Will sacred art revitalize the church again?

Even when creators of sacred art are eccentric or bizarre, their work proclaims the truth and challenge of the incarnation.
Arts & Culture

From the era of the catacombs to the present day, Christians have a unique relationship to the art of the image due to the theology of divine incarnation. The belief that God took flesh while remaining fully God and fully human empowers Christians to image the Redeemer without fear of blasphemy.

Throughout history, creators of sacred art have often been eccentric or bizarre, but their work has always gone beyond reflecting their subjective journey to proclaiming the truth of the incarnation. That essential message remains constant within the work, even though sacred art is dynamic and evolves to meet the challenges of every age. The following are just a few of the countless examples of sacred art, both classical and contemporary, that show how an image can move, inspire, challenge, and act as a portal of God’s love and mercy.

Christ Pantocrator (sixth century)

During a time when disputes over Christ’s divinity and humanity frequently shook the early church, an unknown sixth-century iconographer created a stunning work that proclaims the truth in one timeless and silent image. Painted in encaustic (wax), the icon of Christ Pantocrator establishes the grandeur of Christ as the all-powerful teacher. In the painting, his hand is raised in benediction and he holds the book of the gospels. The question of Christ’s human and divine nature in one person is resolved in the two sides of his face, his dark and shadowed left reflecting the human and the translucent radiance of his right showing his divinity. In one powerful visual manifestation, the imago Dei and verbum Dei are declared as eternally one.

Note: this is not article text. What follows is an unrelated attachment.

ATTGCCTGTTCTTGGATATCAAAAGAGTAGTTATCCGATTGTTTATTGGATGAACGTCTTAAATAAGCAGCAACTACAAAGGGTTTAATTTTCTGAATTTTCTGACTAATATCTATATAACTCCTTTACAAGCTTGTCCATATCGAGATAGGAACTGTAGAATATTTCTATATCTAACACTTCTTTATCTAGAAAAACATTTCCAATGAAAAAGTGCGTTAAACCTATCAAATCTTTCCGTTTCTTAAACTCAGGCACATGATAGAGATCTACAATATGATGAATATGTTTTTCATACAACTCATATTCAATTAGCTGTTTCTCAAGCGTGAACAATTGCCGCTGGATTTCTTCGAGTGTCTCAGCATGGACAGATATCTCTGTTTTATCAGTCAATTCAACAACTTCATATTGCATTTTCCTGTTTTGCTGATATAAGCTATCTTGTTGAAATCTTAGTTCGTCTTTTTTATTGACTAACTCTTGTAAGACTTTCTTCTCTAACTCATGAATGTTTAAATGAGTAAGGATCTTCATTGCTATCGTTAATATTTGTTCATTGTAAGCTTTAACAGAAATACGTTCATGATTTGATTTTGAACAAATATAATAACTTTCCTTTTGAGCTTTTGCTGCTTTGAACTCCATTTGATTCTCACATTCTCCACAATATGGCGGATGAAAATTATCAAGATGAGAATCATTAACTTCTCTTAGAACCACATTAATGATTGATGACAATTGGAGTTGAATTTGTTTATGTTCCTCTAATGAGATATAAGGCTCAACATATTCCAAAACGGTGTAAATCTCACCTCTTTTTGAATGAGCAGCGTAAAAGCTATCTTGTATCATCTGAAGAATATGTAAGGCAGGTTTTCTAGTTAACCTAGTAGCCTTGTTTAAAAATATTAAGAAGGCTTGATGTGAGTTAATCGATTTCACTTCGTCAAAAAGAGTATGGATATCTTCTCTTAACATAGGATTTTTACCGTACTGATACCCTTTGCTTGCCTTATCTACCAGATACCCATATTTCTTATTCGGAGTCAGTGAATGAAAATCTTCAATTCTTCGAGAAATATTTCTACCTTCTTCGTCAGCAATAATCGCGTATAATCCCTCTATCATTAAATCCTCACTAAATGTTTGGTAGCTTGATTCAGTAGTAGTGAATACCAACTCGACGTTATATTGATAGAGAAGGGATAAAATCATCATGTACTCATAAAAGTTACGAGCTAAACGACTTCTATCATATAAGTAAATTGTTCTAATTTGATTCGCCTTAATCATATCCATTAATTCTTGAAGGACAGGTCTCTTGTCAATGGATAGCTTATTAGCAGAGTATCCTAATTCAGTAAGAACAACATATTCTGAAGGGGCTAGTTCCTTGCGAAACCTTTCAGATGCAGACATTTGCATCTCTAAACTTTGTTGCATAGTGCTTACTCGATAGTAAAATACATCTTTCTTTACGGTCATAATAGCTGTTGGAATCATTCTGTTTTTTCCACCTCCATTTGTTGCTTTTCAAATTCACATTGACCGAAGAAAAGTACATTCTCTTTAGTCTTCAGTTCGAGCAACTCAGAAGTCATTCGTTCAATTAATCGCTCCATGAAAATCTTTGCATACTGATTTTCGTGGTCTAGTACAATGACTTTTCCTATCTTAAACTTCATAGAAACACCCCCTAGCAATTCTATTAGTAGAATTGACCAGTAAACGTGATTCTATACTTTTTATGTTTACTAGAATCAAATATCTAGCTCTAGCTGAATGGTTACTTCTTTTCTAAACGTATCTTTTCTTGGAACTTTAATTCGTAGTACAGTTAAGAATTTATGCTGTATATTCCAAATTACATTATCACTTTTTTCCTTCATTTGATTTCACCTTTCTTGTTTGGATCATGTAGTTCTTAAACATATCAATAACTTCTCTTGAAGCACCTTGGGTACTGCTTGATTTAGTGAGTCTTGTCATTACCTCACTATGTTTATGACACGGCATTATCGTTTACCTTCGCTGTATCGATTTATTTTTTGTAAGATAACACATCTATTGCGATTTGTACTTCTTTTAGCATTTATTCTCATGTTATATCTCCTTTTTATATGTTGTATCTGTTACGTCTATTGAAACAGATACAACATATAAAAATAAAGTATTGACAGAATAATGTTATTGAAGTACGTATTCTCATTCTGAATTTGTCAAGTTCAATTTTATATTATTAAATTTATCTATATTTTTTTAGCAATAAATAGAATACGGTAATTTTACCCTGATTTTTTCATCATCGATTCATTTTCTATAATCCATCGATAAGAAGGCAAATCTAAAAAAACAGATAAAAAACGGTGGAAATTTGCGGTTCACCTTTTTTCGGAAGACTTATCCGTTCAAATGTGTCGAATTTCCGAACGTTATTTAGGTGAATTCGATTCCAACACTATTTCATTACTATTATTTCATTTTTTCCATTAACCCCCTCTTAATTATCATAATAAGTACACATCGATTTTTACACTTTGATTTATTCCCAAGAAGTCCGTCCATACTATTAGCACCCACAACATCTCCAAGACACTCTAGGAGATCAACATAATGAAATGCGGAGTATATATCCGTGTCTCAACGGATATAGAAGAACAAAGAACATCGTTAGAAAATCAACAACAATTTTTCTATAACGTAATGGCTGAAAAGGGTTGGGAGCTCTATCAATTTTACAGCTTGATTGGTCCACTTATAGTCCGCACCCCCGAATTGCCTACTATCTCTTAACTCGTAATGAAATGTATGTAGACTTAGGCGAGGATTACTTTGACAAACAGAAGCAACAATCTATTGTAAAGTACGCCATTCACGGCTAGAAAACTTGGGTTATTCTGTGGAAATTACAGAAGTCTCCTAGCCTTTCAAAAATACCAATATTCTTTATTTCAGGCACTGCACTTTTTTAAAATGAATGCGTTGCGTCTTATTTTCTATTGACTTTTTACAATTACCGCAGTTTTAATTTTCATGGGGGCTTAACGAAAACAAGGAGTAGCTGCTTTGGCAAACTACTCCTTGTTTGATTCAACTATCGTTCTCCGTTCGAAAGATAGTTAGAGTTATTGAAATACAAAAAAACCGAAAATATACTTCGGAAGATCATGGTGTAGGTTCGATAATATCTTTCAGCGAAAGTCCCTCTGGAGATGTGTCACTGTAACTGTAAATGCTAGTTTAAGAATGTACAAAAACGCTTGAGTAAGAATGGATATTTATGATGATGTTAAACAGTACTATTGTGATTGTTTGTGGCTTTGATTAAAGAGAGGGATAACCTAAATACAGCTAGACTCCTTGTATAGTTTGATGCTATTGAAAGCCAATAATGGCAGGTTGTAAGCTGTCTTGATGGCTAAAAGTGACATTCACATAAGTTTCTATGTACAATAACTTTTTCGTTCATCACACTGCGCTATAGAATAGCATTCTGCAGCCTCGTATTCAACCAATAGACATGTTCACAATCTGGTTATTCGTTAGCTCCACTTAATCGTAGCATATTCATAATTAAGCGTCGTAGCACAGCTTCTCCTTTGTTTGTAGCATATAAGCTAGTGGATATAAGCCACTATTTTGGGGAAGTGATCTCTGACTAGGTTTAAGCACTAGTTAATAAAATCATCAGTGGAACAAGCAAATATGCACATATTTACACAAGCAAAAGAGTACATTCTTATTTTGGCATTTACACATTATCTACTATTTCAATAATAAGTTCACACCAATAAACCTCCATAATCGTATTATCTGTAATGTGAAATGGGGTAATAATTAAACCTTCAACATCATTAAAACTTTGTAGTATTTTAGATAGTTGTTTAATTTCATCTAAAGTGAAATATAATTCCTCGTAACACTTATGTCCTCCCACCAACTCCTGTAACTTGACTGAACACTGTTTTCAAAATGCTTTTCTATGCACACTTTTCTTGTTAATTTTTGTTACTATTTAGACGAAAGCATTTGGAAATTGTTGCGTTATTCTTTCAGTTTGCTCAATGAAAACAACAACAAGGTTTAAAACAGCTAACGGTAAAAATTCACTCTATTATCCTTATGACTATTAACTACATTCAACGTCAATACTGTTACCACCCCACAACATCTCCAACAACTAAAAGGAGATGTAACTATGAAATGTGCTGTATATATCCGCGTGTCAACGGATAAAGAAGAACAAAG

Giotto’s Life of Christ (ca. 1305–1309)

Until the 13th century, much of Western sacred art followed in the footsteps of the Eastern Byzantine style with its ethereal figures and mystical language. While the Italo-Byzantine style of the 12th and 13th centuries achieved a delicate balance between Eastern and Western art, it was Florentine architect and painter Giotto di Bondone (usually known simply as Giotto), along with his master, Cimabue, who began to establish the Proto-Renaissance grammar of Western art. In the Scrovegni Chapel “Life of Christ” and “Life of the Virgin” cycles, Giotto enacts a neologism in sacred art with figures that relate to one another in realistic landscapes with accurate depictions of matter, gravity, and proportion. They are draped in actual fabric and react with recognizable emotions. This art transcends early Renaissance humanism; it makes Christ and the gospel accessible to our common humanity and the real world.


Carravaggio’s The Calling of St. Matthew (1600)

Long thought of as a brilliant but drunken and violent brute, Caravaggio was in fact a devotee of the Counter-Reformation theology of fellow Lombard Cardinal Borromeo. In The Calling of St. Matthew, Caravaggio employs his method of chiaroscuro (“light and dark”) to universalize the call of following Christ in discipleship. The darkly confined space, with a single dirty window leading nowhere, is only illuminated by the blinding shaft of Christ’s presence. The fact that scholars still debate which person in the group is Matthew makes Christ’s call less exclusive and directed to every heart and soul. All are called to holiness and conversion, not in the rarified realms of gold leaf and heavenly choirs but in the dusky muck and confusion of everyday human life.

Giacomo Manzù’s Door of Death (1961–1964)